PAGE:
This is Part 3 of a 9 Part Series on the History of ERP.
1960s: BOMP & the Early Days of MRP
According to LillyWorks, Richard “Dick” Lilly joined IBM in 1960 in Worcester, MA. Originally, Lilly helped many local manufacturers install Unit Record equipment for job costing and inventory control prior to the development and introduction of main frame computers. Lilly was one of the first people to develop ERP for the masses.
Gene Thomas of IBM was a key proponent of early manufacturing planning systems. I spoke with Thomas personally about his involvement in the invention of the IBM Bill of Material Processor (BOMP) in October 1961. Thomas was working with Joseph Orlicky of J I Case tractor company in Racine, WI at the time. It wasn’t until months later that BOMP was completed and implemented at J I Case. Implementation of BOMP spread to the largest of manufacturers in the Midwest including John Deer, Allis-Chalmers, and others.
Orlicky developed one of the earliest automated net change MRP processes while at J I Case running weekly, time-phased, level-by-level, net change MRP using a combination of punch cards and manual processes. He left for IBM in 1962. It’s at IBM that Orlicky first met Oliver “Ollie” Wight. Wight was previously in Connecticut where he met another key figure in MRP history – George Plossl while the two worked side-by-side at Stanley Works. This is important because the three men – Plossl, Orlicky, and Wight would eventually be so well known as proponents of MRP that they were often known by their acronym “POW”.
During this time Gene Thomas introduced LAMP (Labor and Material Planning) in 1964. LAMP is one of (if not) the first true packaged MRP applications which Thomas said was implemented in about a dozen or so companies in the following years.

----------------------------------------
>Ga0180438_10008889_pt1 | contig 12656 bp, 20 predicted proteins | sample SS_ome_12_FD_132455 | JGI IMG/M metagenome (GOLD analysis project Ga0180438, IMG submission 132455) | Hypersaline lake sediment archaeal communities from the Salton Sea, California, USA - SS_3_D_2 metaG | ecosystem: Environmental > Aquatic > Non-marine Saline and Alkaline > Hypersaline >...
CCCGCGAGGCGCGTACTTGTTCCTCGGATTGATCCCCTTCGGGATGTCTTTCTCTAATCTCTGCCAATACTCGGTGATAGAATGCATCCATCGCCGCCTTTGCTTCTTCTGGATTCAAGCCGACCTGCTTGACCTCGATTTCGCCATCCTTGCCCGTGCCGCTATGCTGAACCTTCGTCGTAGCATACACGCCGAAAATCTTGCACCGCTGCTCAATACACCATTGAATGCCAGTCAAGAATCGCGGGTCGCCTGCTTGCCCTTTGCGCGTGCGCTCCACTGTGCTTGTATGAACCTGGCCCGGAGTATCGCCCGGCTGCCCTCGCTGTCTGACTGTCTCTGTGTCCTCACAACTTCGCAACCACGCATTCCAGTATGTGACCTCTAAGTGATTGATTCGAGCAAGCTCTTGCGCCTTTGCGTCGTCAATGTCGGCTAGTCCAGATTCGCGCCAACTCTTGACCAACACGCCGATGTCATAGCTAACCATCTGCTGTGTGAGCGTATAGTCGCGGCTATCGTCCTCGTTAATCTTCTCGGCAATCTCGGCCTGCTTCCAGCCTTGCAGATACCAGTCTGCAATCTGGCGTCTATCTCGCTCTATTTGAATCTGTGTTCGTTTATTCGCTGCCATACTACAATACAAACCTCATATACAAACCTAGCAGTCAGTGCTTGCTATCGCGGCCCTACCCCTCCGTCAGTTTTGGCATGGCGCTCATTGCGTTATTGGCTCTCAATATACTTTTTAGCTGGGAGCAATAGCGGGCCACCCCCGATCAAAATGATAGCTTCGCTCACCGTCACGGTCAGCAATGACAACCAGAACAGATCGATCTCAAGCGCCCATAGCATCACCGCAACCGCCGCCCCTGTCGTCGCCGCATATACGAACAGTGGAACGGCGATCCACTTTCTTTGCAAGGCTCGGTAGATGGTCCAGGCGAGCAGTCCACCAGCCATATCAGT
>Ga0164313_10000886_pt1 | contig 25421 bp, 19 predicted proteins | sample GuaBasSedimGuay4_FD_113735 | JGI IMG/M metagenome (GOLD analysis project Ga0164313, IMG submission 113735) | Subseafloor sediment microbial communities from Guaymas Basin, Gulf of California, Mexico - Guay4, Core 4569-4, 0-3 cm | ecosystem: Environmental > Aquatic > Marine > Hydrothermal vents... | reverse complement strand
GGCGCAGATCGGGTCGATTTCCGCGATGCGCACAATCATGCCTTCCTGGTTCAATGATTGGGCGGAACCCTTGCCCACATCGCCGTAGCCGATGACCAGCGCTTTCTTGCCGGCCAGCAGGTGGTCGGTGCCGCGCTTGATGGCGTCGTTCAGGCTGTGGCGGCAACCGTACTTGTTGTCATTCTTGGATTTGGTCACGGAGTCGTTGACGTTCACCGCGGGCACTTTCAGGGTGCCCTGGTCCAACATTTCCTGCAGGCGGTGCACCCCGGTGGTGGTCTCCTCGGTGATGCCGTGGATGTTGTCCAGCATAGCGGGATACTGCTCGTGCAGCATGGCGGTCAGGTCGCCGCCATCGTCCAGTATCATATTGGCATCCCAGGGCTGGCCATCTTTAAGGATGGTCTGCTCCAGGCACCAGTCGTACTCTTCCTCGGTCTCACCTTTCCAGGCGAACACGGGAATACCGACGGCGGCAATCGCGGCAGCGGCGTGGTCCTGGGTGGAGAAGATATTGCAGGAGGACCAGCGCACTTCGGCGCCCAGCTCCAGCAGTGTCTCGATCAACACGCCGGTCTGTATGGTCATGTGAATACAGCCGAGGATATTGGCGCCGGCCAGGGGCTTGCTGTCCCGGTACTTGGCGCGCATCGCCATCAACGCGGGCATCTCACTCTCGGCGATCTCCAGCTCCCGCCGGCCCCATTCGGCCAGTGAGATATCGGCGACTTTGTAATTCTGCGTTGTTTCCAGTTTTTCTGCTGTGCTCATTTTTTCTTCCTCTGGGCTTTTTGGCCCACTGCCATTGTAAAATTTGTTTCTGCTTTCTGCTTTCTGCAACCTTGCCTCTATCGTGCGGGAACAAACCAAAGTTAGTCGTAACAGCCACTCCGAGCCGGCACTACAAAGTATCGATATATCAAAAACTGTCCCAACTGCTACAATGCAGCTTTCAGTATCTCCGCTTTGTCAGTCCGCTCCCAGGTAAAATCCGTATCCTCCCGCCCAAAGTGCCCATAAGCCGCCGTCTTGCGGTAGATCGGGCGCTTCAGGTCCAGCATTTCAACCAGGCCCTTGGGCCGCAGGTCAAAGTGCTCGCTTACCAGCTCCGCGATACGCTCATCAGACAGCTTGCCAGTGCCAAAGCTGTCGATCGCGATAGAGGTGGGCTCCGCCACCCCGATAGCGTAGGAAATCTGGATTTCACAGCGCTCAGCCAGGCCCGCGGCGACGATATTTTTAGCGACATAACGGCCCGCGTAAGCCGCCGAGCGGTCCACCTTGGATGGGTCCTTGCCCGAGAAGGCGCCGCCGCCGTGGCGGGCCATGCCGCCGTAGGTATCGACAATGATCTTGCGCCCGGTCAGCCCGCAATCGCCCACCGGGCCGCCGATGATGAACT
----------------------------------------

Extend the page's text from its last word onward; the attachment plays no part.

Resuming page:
Several sources credit Black & Decker as the first real MRP implementation in 1964 but there are many other sources that seem to contradict that giving credit to the J I Case implementation in the 1961 to 1962 time period. Thomas confirmed that it’s difficult to know exactly who implemented the first MRP system back then but said it definitely pre-dated Black & Decker in 1964.
George Plossl and Ollie Wight publish “Production and Inventory Control: Principles and Techniques in 1967. The landmark book laid the groundwork for MRP concepts to come.
Dick Lilly assisted with the first IBM PICS manual. He left IBM in 1968 forming Software International, one of the earliest companies to focus solely on MRP software. Thomas said that Software International used the BOMP tree logic in it’s first designs of their MRP and general ledger systems.
One name that has never been credited or linked to MRP is that of Dr. John E. Meggitt. But perhaps it should be. Meggitt founded Programmed Control Group (later Prophet 21) in 1967. While not a true MRP system, Prophet 21 was without a doubt one of the earliest inventory-centric business applications available on the market. Prophet 21 is currently owned by Epicor and continues to be sold as a popular option for larger wholesale distributors.
One other name that should not be left out from any discussion of MRP is Thomas Nies who left IBM in 1968 to form Cincom. Nies is currently the longest actively-serving CEO in the computer industry (as of this writing September 2016). Cincom started initially developing database applications but launched into the MRP market in the late 1970s with Cincom Control. The company continues to sell ERP software to this day having carved out a niche in aerospace and defense industries to this day.
The cannabis industry is one of the fastest-growing industries in the United States. Not only are new markets popping up as new medical and recreational legalizations roll through the country, but existing markets continue to grow as well. Managing and keeping up with such phenomenal growth presents a significant challenge to operators in the space,
It’s not easy to be a manufacturer in 2020. Unquestionably, the speed at which business is conducted and executed has accelerated since the turn of the century, and it seems like that trend will only continue. Enterprises like Amazon have acclimated customers to a speed of service that has leaked into almost every other sector